Baking bread is easy

Before I moved to the country and got my housewife on, I was terrified of making bread from scratch.

The closest I got was a bread machine that churned out horrible, wet loaves and the science of home bread making seemed to me like… a science. Full of mystery and secret recipes that would go flop if I didn’t execute them perfectly. I read things about gluten strands and strong flours that intimidated me. Also, I thought it would take all day.

But I was wrong. Bread making is a piece of piss and everyone is disproportionately impressed when you tell them what they are chewing on is homemade. I sincerely encourage you to jump in.

The brilliant sneaky truth of bread making is - although it does take a few hours from start to finish, you don’t have to do anything for 99% of that time.

All you have to do is be at home, or even in the vicinity. You could pop down to the shops or out for lunch in the middle and no one would know.

For the work-from-homer I think bread making is pretty much the perfect daytime activity for maximum return out of minimum investment. It’s 15 minutes at the start and then 5 minutes every hour (which is a good incentive to get up from you desk and make some tea anyway) and you get ultimate domestic goddess kudos when everyone gets home, when in fact you have been reading blogs all day.

Are you ready? Let's begin.

Easy homemade bread

I know the recipe looks long. But trust me.

I got this recipe from Stephanie Alexander’s The Cook’s Companion, an Australian kitchen bible. When I want to know about any new technique or ingredient I always ‘ask Stephanie’ first. I’ve made a few changes to make it simpler and more likely to involve things I have about the house. I think you could absolutely experiment with adding things and other types of flour though.


  • 1kg plain flour (white or wholemeal)
    (I’ve got the posh ‘strong’ flour from the IGA here but you can use whatever brand you like. I have and it still works fine)
  • 1 tablespoon dried yeast
  • 1 tablespoon salt
  • 2 tablespoons olive oil
  • 600ml luke warm water

Now Stephanie knows her stuff but my advice is to be careful with the amount of water. Where I live it is pretty humid and this amount of water is too much and makes for rather sticky dough. I just don’t add it all at once.

Stage One (15 minutes)

A) Throw all the ingredients into your freestanding mixer with a dough hook attachment fitted.

(NB: You could do this by hand if you don’t have a free standing mixer but I can’t promise it will seem as effortless and I should tell you that this mixer is pretty much the most awesome appliance ever. Getting one has Just look at all the extra attachments you can get for it. Crazyness.)

B) Mix dough (for about 10 minutes) Eat a biscuit or something while you wait.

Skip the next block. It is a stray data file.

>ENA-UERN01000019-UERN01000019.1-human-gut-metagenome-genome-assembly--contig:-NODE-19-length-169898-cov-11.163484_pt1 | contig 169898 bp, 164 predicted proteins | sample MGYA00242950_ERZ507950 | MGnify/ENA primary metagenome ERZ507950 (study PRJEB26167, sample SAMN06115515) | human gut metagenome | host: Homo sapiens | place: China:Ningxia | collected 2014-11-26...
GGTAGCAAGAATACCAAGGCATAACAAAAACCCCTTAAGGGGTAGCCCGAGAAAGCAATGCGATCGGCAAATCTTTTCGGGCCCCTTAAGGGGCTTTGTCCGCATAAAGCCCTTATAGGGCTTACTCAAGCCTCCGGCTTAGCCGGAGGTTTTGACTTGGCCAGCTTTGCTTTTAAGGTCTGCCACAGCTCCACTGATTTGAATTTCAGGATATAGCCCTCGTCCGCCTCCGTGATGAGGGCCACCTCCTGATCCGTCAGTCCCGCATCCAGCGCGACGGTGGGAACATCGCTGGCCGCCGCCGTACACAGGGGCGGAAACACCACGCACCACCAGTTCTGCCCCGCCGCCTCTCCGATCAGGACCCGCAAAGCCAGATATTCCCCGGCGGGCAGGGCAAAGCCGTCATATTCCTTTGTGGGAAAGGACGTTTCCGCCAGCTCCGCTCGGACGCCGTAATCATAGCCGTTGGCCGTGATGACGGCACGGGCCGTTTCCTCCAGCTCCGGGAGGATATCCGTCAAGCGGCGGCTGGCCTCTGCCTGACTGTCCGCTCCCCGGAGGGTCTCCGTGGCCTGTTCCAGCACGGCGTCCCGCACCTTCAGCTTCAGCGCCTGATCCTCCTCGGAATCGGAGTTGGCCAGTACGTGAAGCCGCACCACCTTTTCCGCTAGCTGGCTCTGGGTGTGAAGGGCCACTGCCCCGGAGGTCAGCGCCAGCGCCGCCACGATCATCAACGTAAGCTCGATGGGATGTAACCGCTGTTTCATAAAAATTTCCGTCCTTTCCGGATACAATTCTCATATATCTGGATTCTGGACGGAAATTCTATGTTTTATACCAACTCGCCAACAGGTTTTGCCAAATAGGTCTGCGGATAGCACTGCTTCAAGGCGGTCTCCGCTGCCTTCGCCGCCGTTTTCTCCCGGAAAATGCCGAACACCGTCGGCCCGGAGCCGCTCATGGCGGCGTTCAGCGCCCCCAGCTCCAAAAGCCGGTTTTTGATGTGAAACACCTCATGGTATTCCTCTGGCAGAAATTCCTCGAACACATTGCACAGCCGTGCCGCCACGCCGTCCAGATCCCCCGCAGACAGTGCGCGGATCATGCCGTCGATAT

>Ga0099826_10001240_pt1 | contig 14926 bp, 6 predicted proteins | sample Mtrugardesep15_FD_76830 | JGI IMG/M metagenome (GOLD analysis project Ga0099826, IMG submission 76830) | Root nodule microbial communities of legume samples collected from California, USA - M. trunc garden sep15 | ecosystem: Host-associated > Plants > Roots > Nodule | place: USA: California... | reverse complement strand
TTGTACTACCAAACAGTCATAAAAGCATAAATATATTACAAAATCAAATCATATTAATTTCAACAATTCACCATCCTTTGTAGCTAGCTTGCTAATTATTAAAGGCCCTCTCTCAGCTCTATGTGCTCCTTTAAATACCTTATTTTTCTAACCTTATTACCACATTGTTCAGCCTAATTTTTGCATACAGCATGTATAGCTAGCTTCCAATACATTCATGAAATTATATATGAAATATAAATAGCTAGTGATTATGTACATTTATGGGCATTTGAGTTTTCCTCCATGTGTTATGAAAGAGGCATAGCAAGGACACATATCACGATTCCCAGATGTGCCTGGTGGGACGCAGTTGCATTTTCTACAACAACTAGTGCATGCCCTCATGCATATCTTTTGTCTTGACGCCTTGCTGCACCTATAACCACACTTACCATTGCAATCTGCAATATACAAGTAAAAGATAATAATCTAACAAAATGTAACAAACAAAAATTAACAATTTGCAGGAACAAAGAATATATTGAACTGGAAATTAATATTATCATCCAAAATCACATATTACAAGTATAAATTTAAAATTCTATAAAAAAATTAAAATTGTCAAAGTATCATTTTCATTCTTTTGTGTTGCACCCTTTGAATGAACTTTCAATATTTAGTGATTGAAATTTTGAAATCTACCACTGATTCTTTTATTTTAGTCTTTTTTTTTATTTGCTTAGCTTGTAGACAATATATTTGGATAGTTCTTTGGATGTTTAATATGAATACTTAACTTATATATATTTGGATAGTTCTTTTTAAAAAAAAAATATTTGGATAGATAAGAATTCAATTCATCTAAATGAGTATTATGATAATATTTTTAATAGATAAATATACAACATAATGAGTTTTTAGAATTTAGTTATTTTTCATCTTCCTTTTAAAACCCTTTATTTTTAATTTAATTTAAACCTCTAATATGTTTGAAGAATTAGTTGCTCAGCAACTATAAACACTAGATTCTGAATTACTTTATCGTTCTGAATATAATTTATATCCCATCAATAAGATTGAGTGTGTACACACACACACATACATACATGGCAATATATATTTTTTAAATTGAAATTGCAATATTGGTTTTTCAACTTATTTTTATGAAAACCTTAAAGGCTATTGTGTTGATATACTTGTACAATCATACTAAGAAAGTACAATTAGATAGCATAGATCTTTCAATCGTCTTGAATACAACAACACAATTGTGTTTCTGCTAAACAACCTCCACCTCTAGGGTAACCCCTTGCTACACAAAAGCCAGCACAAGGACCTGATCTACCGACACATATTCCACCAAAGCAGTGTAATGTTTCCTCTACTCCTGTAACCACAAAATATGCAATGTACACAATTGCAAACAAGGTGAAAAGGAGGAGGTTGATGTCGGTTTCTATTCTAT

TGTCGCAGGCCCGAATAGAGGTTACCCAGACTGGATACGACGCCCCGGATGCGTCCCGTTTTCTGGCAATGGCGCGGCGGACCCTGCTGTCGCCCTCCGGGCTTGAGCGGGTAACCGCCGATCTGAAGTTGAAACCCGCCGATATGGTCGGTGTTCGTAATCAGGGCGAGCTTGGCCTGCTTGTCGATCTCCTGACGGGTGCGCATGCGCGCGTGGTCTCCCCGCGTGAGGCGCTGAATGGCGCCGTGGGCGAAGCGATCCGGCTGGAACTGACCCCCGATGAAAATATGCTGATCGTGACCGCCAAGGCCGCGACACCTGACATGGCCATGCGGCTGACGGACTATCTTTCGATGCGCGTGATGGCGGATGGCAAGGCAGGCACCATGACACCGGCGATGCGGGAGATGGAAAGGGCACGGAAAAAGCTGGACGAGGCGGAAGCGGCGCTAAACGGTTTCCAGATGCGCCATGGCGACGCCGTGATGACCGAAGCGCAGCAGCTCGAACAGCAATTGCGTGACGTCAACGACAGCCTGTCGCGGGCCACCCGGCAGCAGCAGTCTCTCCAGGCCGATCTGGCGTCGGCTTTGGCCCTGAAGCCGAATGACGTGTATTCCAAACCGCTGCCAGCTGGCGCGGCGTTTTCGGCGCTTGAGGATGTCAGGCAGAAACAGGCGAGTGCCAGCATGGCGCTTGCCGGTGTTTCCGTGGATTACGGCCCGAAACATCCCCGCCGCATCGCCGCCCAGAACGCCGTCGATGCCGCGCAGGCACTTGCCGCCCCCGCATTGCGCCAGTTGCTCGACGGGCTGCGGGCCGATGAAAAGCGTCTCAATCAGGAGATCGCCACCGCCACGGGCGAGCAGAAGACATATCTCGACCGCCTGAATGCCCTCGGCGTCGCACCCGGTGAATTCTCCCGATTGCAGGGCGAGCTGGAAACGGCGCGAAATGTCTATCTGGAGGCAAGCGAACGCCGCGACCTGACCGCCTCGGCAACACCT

C) The dough should now look like this. Flip it out on to a board.

My dough here is a little wet (as explained above) so I added a touch more flour on the board at this stage to stop it sticking. Give it a little knead if you feel like it.

D) Cut your dough ball into two pieces and pop each piece into a mixing bowl that you have rubbed with a little olive oil first

Put the bowls near the window (or wherever is warm in your kitchen) and throw over a couple of clean tea towels. Walk away for 1 hour.

Stage two (5 minutes)

E) Return to kitchen and admire how much your dough has risen. Punch dough with your fist.

F) Tip dough onto board and knead for a few minutes. (You can find lots of advice online about proper kneading technique but if you’ve ever played with play dough you’ve probably got the technique down)

G) Return both dough balls to their bowls by the window, cover with tea towel. Walk away for 1 hour

Stage three (5-10 minutes)

H) Punch the dough again. (very satisfying)

I) Sprinkle a handful of flour on one of the tea towels you were using to cover the bowls.

J) Make your dough bread shaped.

Stephanie says to make ‘two cigar shaped loaves’ at this point which is why we’ve been doing everything in two bowls but I was feeling creative the day I made these so I went with a plait and two vaguely baguette shaped sticks. Make a giant anatomically correct dough man if you like. Be free.

K) Turn your oven to 220 degrees celsius and pop a big baking tray in there to heat up. (I use a cookie sheet). Walk away for 30 minutes.

Stage four

L) Roll loaves onto hot tray and cook for 20 minutes.

That’s it. When they are cooked they will be a nice light golden colour and sound a bit hollow when you tap them on the bottom and you are a domestic goddess with a kitchen that smells like heaven. Hurrah.

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